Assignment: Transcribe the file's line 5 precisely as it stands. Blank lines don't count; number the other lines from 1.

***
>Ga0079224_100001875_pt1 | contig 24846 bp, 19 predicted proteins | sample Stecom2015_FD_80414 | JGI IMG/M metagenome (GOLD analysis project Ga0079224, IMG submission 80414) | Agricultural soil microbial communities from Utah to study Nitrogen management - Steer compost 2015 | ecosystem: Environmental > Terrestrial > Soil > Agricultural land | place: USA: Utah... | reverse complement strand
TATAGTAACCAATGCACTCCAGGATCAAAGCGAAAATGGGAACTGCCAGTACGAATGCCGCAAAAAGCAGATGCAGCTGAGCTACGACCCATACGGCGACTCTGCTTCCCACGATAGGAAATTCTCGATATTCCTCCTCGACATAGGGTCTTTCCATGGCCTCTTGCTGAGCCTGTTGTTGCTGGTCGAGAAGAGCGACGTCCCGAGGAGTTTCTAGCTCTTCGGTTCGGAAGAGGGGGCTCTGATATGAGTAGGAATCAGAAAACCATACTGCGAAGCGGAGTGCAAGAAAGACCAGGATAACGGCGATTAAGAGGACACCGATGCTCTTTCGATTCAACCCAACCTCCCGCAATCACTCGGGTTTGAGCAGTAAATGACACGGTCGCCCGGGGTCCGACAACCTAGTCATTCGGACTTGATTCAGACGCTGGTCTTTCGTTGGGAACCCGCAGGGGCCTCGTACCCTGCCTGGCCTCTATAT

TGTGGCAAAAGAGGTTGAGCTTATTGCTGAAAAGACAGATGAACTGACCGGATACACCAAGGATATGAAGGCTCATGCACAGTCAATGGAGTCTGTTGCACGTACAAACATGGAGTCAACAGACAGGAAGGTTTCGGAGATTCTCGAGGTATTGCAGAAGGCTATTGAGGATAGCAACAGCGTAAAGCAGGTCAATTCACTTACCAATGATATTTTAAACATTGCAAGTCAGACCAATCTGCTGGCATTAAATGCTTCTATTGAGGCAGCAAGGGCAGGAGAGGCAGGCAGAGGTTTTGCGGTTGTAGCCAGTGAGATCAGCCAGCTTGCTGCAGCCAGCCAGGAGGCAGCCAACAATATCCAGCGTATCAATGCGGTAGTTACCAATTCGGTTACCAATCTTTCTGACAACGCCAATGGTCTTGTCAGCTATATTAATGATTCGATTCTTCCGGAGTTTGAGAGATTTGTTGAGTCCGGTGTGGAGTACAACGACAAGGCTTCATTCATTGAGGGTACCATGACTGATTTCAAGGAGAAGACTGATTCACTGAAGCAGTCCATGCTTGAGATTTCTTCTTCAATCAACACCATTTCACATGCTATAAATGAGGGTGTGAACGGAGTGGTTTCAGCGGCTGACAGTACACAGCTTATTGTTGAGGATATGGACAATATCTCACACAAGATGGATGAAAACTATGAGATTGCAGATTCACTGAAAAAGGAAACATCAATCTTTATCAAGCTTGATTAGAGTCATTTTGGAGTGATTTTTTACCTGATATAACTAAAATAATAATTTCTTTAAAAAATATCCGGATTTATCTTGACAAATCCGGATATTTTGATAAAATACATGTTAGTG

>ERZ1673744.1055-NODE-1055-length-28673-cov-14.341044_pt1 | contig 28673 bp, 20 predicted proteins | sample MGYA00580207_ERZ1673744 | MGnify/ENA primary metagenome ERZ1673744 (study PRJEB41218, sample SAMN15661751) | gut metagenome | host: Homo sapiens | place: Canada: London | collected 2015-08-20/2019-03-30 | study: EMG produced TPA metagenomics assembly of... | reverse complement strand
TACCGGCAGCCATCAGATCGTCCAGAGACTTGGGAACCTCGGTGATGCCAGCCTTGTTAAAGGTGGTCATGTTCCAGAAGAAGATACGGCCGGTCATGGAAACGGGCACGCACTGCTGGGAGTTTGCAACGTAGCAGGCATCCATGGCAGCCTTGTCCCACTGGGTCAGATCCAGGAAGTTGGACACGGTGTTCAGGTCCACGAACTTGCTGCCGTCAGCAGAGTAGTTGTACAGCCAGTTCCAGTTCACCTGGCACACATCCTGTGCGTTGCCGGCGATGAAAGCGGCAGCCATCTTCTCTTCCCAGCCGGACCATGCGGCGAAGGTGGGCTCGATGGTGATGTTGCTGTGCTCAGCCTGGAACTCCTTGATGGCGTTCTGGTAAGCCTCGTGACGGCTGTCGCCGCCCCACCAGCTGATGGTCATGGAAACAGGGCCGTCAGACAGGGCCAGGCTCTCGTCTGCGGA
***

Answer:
TACCGGCAGCCATCAGATCGTCCAGAGACTTGGGAACCTCGGTGATGCCAGCCTTGTTAAAGGTGGTCATGTTCCAGAAGAAGATACGGCCGGTCATGGAAACGGGCACGCACTGCTGGGAGTTTGCAACGTAGCAGGCATCCATGGCAGCCTTGTCCCACTGGGTCAGATCCAGGAAGTTGGACACGGTGTTCAGGTCCACGAACTTGCTGCCGTCAGCAGAGTAGTTGTACAGCCAGTTCCAGTTCACCTGGCACACATCCTGTGCGTTGCCGGCGATGAAAGCGGCAGCCATCTTCTCTTCCCAGCCGGACCATGCGGCGAAGGTGGGCTCGATGGTGATGTTGCTGTGCTCAGCCTGGAACTCCTTGATGGCGTTCTGGTAAGCCTCGTGACGGCTGTCGCCGCCCCACCAGCTGATGGTCATGGAAACAGGGCCGTCAGACAGGGCCAGGCTCTCGTCTGCGGA